If you have a strong body and good health you are indeed blessed.
I remember a day when I had good health and a strong body.
I remember being able to do whatever I wanted to do.
I remember hours spent playing basketball or softball.
I remember playing tackle football after church.
I remember walking for hours in the woods hunting deer, rabbits, or squirrels.
I remember hiking in the Huachuca Mountains.
I remember hiking to the top of Miller Peak.
I remember working long hours, with little sleep, and getting up and doing it all over again. And doing this for days and weeks on end.
I remember what it is to be a man’s man.
But, that is all I have these days……..just memories of a life that once was, a life I will never, ever have again.
Usually, at this point, someone is thinking, “I wonder if he has tried______________?”
Whatever you were going to put in the blank space, I have tried it. Diets. Foods. Drugs. Supplements. Tests.
Been there, done that.
I know you care and that’s why you send me the “new” information you have found. I know you want me to be in good health again.
But, it is not to be.
There is no fixing me.
God didn’t fix me, prayer didn’t fix me, and all the king’s horses and all the king’s men can’t put Bruce’s body back together again.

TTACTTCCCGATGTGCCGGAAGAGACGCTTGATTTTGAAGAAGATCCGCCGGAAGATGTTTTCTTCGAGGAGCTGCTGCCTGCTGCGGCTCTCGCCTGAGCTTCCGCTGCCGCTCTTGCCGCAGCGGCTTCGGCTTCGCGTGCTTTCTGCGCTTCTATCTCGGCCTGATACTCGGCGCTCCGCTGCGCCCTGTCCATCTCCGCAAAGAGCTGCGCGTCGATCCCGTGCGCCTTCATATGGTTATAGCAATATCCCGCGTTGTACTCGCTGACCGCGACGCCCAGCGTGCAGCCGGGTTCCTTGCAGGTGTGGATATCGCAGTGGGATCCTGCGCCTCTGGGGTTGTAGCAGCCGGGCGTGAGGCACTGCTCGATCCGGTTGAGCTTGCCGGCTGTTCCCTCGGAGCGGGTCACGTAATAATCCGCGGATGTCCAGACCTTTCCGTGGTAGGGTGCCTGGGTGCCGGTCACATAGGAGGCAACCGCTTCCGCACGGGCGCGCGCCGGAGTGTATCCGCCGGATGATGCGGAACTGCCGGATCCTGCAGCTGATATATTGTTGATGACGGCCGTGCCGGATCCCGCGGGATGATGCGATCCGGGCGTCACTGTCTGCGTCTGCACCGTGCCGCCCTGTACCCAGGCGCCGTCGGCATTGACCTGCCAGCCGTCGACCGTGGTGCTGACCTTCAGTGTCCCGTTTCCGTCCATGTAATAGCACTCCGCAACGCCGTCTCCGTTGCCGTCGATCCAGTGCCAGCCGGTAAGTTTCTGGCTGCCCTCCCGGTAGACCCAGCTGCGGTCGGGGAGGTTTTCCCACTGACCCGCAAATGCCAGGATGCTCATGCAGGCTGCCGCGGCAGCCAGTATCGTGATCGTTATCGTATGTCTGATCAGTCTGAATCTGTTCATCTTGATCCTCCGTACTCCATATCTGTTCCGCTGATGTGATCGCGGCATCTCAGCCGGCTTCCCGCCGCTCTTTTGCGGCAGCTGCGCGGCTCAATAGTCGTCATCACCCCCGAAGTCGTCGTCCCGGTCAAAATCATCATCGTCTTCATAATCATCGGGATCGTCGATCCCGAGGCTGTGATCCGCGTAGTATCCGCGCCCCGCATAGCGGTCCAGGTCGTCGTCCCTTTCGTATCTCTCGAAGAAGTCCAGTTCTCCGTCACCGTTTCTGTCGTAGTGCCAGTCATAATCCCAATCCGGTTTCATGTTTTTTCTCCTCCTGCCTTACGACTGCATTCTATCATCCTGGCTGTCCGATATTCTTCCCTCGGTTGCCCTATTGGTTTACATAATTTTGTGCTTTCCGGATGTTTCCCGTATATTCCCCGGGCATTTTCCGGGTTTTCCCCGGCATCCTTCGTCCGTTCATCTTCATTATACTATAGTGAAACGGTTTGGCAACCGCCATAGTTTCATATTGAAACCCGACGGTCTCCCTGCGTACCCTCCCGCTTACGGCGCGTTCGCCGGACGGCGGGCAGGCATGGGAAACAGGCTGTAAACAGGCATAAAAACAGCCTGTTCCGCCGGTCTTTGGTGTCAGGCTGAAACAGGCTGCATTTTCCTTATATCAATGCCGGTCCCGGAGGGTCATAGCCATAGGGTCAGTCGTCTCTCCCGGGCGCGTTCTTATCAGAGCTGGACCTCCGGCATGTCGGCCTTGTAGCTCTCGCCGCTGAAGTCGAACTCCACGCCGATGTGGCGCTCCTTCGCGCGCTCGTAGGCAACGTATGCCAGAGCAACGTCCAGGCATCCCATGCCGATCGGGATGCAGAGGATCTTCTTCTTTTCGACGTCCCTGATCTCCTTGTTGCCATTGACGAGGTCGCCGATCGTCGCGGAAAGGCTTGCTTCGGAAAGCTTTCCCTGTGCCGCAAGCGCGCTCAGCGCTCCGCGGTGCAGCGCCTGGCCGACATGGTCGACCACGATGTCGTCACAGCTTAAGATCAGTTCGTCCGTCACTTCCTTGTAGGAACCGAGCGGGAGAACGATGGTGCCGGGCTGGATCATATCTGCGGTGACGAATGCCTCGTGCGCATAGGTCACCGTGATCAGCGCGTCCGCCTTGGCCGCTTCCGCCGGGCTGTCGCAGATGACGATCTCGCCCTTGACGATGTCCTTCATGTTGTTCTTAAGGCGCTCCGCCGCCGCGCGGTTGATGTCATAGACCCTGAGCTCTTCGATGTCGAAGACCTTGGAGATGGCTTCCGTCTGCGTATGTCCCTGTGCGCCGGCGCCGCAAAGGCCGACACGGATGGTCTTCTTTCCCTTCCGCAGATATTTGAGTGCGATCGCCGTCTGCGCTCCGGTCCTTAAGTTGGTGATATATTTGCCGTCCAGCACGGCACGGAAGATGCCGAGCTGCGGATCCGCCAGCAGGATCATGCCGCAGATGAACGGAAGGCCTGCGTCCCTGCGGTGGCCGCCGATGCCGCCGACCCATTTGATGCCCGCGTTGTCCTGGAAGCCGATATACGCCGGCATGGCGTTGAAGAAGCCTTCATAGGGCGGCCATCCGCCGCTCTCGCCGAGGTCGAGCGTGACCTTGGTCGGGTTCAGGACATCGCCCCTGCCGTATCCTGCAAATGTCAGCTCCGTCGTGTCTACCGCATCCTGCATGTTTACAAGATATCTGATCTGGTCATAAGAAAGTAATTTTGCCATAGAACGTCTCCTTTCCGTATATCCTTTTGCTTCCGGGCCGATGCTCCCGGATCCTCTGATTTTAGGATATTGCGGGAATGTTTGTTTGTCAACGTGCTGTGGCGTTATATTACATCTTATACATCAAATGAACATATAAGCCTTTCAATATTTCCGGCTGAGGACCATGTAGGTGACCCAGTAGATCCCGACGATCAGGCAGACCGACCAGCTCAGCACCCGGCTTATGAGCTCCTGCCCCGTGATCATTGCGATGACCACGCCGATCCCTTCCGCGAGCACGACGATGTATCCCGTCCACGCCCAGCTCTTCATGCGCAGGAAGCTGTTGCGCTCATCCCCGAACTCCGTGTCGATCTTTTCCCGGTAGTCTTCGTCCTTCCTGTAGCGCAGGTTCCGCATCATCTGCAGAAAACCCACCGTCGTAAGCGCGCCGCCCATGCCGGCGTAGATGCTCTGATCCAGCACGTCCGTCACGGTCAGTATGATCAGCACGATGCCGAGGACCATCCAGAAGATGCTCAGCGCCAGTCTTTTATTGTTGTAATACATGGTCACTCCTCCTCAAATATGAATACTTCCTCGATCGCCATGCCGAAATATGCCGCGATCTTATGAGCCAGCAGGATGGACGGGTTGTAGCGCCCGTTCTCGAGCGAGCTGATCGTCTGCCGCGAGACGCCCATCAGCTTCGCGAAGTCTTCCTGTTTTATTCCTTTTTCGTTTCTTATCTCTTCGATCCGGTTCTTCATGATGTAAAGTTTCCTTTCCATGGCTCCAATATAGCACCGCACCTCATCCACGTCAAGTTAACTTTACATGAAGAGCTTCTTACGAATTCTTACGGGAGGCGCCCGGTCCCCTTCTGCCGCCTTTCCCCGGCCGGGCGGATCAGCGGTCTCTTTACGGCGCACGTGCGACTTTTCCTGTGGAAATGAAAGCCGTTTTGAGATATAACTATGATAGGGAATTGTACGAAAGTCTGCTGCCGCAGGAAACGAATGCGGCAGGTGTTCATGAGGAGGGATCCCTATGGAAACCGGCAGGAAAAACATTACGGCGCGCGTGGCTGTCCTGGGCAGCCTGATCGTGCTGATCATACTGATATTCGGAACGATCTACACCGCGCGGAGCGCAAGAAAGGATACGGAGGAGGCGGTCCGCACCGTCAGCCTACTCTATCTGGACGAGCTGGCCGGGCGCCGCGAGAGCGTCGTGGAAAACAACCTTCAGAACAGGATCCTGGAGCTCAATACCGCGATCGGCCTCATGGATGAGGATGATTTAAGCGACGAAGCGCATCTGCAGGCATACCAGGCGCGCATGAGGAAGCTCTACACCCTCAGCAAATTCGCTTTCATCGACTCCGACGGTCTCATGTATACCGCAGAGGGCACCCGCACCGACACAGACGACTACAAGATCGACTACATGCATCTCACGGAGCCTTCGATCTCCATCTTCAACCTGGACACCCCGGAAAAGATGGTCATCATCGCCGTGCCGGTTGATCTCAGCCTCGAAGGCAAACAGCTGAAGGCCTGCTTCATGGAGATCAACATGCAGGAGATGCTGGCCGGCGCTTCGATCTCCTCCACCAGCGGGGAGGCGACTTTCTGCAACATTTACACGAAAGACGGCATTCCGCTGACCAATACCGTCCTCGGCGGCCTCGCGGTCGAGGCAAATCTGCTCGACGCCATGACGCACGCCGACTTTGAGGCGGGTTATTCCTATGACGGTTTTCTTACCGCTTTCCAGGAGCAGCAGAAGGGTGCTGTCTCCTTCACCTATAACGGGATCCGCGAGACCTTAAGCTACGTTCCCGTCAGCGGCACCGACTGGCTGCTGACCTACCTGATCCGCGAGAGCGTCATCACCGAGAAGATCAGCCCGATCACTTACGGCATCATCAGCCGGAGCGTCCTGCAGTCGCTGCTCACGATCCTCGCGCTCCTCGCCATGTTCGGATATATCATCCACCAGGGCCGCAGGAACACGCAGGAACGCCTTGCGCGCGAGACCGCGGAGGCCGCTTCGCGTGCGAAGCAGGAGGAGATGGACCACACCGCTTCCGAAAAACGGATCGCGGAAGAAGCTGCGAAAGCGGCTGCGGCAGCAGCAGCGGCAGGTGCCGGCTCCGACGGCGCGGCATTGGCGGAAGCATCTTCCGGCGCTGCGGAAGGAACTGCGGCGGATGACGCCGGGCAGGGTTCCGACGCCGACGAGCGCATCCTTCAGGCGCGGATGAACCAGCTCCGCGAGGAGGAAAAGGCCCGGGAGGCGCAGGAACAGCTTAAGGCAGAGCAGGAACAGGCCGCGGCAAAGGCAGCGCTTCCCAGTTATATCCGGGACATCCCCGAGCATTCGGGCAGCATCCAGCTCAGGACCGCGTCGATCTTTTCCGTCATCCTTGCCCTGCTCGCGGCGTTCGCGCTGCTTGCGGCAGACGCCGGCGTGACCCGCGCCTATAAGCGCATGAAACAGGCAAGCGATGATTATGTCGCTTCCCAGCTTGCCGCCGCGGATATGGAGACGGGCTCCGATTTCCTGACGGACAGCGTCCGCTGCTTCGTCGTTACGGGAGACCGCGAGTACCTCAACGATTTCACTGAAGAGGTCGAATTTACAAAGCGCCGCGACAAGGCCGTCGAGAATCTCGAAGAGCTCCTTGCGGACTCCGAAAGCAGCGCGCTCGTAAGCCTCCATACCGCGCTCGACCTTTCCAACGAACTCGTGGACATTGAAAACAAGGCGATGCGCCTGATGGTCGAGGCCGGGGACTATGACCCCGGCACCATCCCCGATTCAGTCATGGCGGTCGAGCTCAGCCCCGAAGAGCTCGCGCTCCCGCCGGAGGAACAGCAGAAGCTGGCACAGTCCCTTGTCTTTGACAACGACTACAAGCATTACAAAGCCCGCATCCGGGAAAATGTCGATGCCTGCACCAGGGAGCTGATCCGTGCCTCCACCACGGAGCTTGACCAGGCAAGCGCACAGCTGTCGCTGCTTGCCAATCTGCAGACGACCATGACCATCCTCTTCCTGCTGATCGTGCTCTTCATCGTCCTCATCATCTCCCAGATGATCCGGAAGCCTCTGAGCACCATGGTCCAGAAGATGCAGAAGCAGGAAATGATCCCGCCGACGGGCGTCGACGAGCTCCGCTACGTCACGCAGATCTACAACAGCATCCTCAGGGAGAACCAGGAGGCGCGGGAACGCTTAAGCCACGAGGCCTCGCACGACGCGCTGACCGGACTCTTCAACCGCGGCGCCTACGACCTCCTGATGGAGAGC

Life becomes one, slow, painful slide towards death.
Sometimes, I get periods of time where life flattens out. No new problems to deal with, no new adversity to fight.
These times become what I call The New Normal.
18 months ago, my right elbow started swelling and hurting. I went to the orthopedic doctor and he gave me a cortisone shot. The elbow problem went away.
About 9 months ago, my left elbow started swelling and hurting. I went to the orthopedic doctor just like before but this time the cortisone shot only lasted for a while and then the elbow began swelling and hurting again.
There isn’t anything structurally wrong with my left elbow. It just swells and hurts. It has been this way for months now.
My left elbow problem becomes a part of The New Normal.
Just one more thing to add to a long list of things I must deal with every day.
Think this is no big deal?
Add to the elbow problem, swollen and painful hands. Add to this chronic, never-far-from-me, lower back pain.
Then………think about wiping your ass.
A simple bodily function, yet it requires me to grit me teeth to stand the pain as I try to do what billions of people do every day.
The New Normal.
Family and friends rarely inquire these days about how I am doing. I understand. They see me handling The New Normal so they assume I am doing just fine. They have their own lives to live, their own problems.
Those of us who life which chronic illness and disability often feel like we are just another piece of furniture. While everyone else is busy living life to its fullest, we just try to get by til tomorrow. They get so used to use being right where we are that they forget about us. Often, we become invisible to those we love the most.